‘Italo Disco Legacy’ succeeds as both documentary & soundtrack

Album Review / News / Reviews / March 2, 2018

What the hell is Italo disco, anyway? The website Electronic Beats actually took a pretty decent stab at it in mid-2017, describing it as the sound of “[s]creaming arpeggios, rolling bass lines and a catchy sense of summer fun,” while Vice’s guide to the genre said Italo disco was as if “somebody made a B-movie of the entire disco genre,” before calling it “music so obviously emotional, it becomes inescapably affecting.”

Italo disco is pure cheese, but very, very danceable cheese, nonetheless. Fans of ’80s synth-pop, from the likes of the Human League or Yazoo, will recognize certain elements, as will those who dig early Detroit house. However, once you’ve heard a few Italo songs, you’ll be in love.

The new documentary film, Italo Disco Legacy, attempts to trace where the sound came from, which is actually pretty easy: in the mid-’80s, German label ZYX put out a series of compilations of small-label Italian dance songs, titled The Best of Italo-Disco, and it came from there. What’s rather more interesting, and where the documentary from Pietro Anton really shines, is where the music ended up.

Over its 90-minute runtime, Italo Disco Legacy speaks with musicians from the era, current musicians carrying the torch, and the DJs who have kept the flame of the Italo disco sound alive throughout the last few decades. Danish DJ Flemming Dalum features prominently, and his stories of making five-hour train journeys to load up a car with vinyl from shops and warehouses, as well as hitting the clubs in Milan, really bridge the gap between then and now.

There’s quite a lot of talking head interview footage with musicians who were performing back then, like Linda Jo Rizzo of the Flirts, Alexander Robotnick, and Anfrando Maiola and Roberto Bisca of Koto, along with more contemporary artists like Martin Blix of Italove. The vast majority of those interviewed, though, are DJs like Dalum, but also P. Lion, I-F, and the Hacker.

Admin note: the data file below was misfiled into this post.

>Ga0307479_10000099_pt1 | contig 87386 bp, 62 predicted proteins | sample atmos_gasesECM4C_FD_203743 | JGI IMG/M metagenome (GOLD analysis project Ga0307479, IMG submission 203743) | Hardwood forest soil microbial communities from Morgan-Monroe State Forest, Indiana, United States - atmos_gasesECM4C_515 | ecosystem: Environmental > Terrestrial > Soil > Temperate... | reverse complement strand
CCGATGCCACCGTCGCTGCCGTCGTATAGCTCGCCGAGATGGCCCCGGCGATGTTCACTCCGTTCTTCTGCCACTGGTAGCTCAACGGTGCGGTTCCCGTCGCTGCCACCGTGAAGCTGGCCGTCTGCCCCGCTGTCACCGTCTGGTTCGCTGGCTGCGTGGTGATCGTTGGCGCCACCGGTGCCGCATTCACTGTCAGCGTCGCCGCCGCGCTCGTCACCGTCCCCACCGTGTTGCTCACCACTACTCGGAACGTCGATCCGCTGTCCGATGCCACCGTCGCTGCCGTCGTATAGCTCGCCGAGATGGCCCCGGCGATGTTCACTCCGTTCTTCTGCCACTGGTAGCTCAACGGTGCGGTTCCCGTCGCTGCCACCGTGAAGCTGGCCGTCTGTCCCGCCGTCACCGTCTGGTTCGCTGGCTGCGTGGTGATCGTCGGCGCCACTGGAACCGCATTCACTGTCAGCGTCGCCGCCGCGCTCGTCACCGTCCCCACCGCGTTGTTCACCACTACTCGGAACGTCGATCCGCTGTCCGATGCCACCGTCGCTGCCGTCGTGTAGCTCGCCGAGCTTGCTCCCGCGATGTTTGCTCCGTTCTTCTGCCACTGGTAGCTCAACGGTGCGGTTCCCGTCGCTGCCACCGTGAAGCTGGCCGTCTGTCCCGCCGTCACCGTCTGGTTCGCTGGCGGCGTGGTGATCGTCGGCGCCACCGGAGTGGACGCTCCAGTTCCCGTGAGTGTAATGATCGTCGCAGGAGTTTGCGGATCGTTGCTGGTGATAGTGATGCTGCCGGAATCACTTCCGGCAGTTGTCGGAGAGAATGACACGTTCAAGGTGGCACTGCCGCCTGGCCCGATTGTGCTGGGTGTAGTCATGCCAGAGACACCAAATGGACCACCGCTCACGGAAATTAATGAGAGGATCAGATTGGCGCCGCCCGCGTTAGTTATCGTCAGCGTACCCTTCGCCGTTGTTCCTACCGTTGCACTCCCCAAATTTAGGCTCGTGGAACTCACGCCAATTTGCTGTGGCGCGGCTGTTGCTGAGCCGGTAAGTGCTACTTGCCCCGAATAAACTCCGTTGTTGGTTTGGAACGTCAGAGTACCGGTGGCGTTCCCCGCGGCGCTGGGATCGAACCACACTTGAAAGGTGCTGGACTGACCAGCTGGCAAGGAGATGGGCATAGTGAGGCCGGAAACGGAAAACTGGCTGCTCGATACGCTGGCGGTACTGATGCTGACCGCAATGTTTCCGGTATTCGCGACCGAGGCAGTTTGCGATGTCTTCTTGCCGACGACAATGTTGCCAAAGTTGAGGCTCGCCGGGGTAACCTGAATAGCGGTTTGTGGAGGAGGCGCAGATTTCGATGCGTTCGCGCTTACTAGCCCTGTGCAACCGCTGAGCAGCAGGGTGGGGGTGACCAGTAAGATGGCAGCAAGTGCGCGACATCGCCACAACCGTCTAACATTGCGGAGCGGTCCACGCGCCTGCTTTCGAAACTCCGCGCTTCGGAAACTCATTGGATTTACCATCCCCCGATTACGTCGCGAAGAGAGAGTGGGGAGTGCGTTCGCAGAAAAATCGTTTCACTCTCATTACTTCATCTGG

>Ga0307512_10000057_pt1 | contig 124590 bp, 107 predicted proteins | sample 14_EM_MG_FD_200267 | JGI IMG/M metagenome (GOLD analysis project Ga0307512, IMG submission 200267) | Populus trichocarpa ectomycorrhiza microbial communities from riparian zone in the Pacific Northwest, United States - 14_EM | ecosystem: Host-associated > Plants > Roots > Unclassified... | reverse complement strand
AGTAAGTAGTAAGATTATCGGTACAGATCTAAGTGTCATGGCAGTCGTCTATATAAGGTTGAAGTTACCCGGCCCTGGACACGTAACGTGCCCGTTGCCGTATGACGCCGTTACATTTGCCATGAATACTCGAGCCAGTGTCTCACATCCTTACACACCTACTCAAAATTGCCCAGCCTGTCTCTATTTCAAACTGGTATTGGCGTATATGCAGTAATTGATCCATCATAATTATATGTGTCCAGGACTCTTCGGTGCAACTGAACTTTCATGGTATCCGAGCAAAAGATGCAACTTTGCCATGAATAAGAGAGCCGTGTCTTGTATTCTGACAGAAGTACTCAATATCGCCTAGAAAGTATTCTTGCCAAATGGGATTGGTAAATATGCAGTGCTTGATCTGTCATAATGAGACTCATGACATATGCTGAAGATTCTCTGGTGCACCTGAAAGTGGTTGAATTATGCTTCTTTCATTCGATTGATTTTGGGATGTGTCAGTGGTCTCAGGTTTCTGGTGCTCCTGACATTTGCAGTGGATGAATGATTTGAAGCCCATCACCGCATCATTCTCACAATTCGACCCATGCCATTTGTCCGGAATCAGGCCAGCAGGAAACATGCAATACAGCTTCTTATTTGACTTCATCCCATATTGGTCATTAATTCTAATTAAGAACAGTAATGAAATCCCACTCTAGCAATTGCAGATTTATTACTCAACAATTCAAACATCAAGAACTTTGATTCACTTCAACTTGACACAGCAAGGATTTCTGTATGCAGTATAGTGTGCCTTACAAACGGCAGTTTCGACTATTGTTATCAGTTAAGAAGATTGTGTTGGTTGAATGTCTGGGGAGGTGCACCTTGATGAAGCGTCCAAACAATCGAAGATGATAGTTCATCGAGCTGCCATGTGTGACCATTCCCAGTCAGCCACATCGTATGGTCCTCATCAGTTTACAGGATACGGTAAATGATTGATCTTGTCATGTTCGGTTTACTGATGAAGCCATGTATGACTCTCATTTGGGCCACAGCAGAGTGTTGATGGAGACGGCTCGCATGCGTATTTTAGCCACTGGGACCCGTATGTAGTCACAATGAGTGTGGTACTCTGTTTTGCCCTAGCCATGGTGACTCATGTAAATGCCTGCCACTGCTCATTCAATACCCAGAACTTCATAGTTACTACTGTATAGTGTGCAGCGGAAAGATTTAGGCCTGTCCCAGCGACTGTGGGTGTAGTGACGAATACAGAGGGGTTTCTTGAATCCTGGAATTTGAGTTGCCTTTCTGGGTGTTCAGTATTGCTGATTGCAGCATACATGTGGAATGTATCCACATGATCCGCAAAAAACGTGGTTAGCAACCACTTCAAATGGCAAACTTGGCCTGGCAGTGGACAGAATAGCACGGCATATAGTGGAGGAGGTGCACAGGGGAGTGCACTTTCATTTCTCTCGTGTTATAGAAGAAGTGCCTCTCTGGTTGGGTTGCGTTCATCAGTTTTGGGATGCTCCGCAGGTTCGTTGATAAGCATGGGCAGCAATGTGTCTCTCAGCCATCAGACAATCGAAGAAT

The DJs offer up really intense stories of digging for tunes, how audiences respond to the music, and what they love about it, but the funny thing is, there’s a lot of live performance footage from an Italo disco show which had many classic musicians of the genre playing live, and the place is packed.

Interviews with common fans, both new and old, would really have rounded out the slightly-insider vibe of the film. Granted, when the DJs break down the must-have tracks, it’s like having your TV invaded by the most intensely passionate fans ever, explaining exactly why you absolutely must hear “Dirty Talk” by Klein + MBO or ‘Lectric Workers’ “Robot Is Systematic.”

The film also looks amazing. The live performances have a really great color scheme to them, all reds and blues, and the interviews are all shot in well-lit locations. Even the vintage footage doesn’t look all blown-out and pixelated, as if it were pulled from YouTube (unlike another recent rock doc I’ve seen). The audio is crisp and clear; people were well-mic’d, and the levels are such that you can crank the music and dance around, without then being blasted by someone talking immediately thereafter.

The only real downsides to the film are that, should you get it on DVD (and it comes included if you purchase the double vinyl soundtrack release), it wasn’t playable in my Blu-ray player. I had to truck it over to the DVD player to get it to work, and I was chagrinned to find out that it’s also lacking chapter divisions. Don’t stop the film, hoping you can just jump ahead to the part you were at.